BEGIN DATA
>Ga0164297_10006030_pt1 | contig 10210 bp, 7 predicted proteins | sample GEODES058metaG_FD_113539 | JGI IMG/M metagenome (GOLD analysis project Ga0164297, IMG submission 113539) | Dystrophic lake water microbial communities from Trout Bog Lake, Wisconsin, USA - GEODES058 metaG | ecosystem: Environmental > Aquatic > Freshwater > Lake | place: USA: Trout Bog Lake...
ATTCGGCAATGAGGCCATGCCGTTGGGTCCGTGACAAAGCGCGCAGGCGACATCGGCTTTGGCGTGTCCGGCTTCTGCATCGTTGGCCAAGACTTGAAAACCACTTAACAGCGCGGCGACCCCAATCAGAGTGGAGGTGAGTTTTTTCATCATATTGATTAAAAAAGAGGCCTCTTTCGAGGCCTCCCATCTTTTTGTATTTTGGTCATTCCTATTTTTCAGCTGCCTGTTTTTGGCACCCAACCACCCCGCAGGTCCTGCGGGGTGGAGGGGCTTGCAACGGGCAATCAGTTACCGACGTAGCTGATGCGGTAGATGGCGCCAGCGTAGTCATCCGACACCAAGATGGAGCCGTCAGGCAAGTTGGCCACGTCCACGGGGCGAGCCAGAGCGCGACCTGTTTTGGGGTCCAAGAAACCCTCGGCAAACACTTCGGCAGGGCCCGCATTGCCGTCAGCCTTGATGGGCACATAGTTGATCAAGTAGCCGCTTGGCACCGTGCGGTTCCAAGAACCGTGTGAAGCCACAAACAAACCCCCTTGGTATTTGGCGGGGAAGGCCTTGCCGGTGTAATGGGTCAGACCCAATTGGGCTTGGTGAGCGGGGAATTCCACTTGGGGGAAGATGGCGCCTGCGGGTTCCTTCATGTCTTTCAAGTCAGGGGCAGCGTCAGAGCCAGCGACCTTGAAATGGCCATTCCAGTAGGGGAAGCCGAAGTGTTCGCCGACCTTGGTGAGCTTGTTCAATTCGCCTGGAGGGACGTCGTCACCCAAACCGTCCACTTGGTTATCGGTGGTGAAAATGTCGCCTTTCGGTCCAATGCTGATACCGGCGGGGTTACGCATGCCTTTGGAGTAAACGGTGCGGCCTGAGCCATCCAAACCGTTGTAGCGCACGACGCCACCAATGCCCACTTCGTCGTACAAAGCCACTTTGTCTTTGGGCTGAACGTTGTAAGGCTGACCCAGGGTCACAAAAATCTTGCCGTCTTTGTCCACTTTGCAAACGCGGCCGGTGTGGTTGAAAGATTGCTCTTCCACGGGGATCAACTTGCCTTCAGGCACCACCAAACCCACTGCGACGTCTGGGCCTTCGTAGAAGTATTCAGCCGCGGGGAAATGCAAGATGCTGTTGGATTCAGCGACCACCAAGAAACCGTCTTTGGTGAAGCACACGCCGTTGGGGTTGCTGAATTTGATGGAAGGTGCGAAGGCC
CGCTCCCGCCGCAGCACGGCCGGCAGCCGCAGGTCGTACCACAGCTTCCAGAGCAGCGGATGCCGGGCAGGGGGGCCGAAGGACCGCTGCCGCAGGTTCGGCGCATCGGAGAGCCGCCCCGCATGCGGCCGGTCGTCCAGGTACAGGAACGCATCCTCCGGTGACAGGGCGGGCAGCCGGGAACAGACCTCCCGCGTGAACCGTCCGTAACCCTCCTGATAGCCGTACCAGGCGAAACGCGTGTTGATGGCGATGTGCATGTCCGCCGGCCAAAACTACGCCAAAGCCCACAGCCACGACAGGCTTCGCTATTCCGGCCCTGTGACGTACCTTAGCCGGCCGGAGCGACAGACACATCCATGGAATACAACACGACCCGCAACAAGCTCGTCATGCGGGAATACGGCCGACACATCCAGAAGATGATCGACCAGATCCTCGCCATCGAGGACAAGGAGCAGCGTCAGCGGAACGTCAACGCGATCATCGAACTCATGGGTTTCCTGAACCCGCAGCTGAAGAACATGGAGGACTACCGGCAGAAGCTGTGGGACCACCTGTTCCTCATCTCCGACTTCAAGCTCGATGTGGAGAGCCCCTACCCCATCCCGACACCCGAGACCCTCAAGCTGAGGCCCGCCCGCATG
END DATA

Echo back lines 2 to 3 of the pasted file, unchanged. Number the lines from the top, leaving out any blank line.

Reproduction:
ATTCGGCAATGAGGCCATGCCGTTGGGTCCGTGACAAAGCGCGCAGGCGACATCGGCTTTGGCGTGTCCGGCTTCTGCATCGTTGGCCAAGACTTGAAAACCACTTAACAGCGCGGCGACCCCAATCAGAGTGGAGGTGAGTTTTTTCATCATATTGATTAAAAAAGAGGCCTCTTTCGAGGCCTCCCATCTTTTTGTATTTTGGTCATTCCTATTTTTCAGCTGCCTGTTTTTGGCACCCAACCACCCCGCAGGTCCTGCGGGGTGGAGGGGCTTGCAACGGGCAATCAGTTACCGACGTAGCTGATGCGGTAGATGGCGCCAGCGTAGTCATCCGACACCAAGATGGAGCCGTCAGGCAAGTTGGCCACGTCCACGGGGCGAGCCAGAGCGCGACCTGTTTTGGGGTCCAAGAAACCCTCGGCAAACACTTCGGCAGGGCCCGCATTGCCGTCAGCCTTGATGGGCACATAGTTGATCAAGTAGCCGCTTGGCACCGTGCGGTTCCAAGAACCGTGTGAAGCCACAAACAAACCCCCTTGGTATTTGGCGGGGAAGGCCTTGCCGGTGTAATGGGTCAGACCCAATTGGGCTTGGTGAGCGGGGAATTCCACTTGGGGGAAGATGGCGCCTGCGGGTTCCTTCATGTCTTTCAAGTCAGGGGCAGCGTCAGAGCCAGCGACCTTGAAATGGCCATTCCAGTAGGGGAAGCCGAAGTGTTCGCCGACCTTGGTGAGCTTGTTCAATTCGCCTGGAGGGACGTCGTCACCCAAACCGTCCACTTGGTTATCGGTGGTGAAAATGTCGCCTTTCGGTCCAATGCTGATACCGGCGGGGTTACGCATGCCTTTGGAGTAAACGGTGCGGCCTGAGCCATCCAAACCGTTGTAGCGCACGACGCCACCAATGCCCACTTCGTCGTACAAAGCCACTTTGTCTTTGGGCTGAACGTTGTAAGGCTGACCCAGGGTCACAAAAATCTTGCCGTCTTTGTCCACTTTGCAAACGCGGCCGGTGTGGTTGAAAGATTGCTCTTCCACGGGGATCAACTTGCCTTCAGGCACCACCAAACCCACTGCGACGTCTGGGCCTTCGTAGAAGTATTCAGCCGCGGGGAAATGCAAGATGCTGTTGGATTCAGCGACCACCAAGAAACCGTCTTTGGTGAAGCACACGCCGTTGGGGTTGCTGAATTTGATGGAAGGTGCGAAGGCC
CGCTCCCGCCGCAGCACGGCCGGCAGCCGCAGGTCGTACCACAGCTTCCAGAGCAGCGGATGCCGGGCAGGGGGGCCGAAGGACCGCTGCCGCAGGTTCGGCGCATCGGAGAGCCGCCCCGCATGCGGCCGGTCGTCCAGGTACAGGAACGCATCCTCCGGTGACAGGGCGGGCAGCCGGGAACAGACCTCCCGCGTGAACCGTCCGTAACCCTCCTGATAGCCGTACCAGGCGAAACGCGTGTTGATGGCGATGTGCATGTCCGCCGGCCAAAACTACGCCAAAGCCCACAGCCACGACAGGCTTCGCTATTCCGGCCCTGTGACGTACCTTAGCCGGCCGGAGCGACAGACACATCCATGGAATACAACACGACCCGCAACAAGCTCGTCATGCGGGAATACGGCCGACACATCCAGAAGATGATCGACCAGATCCTCGCCATCGAGGACAAGGAGCAGCGTCAGCGGAACGTCAACGCGATCATCGAACTCATGGGTTTCCTGAACCCGCAGCTGAAGAACATGGAGGACTACCGGCAGAAGCTGTGGGACCACCTGTTCCTCATCTCCGACTTCAAGCTCGATGTGGAGAGCCCCTACCCCATCCCGACACCCGAGACCCTCAAGCTGAGGCCCGCCCGCATG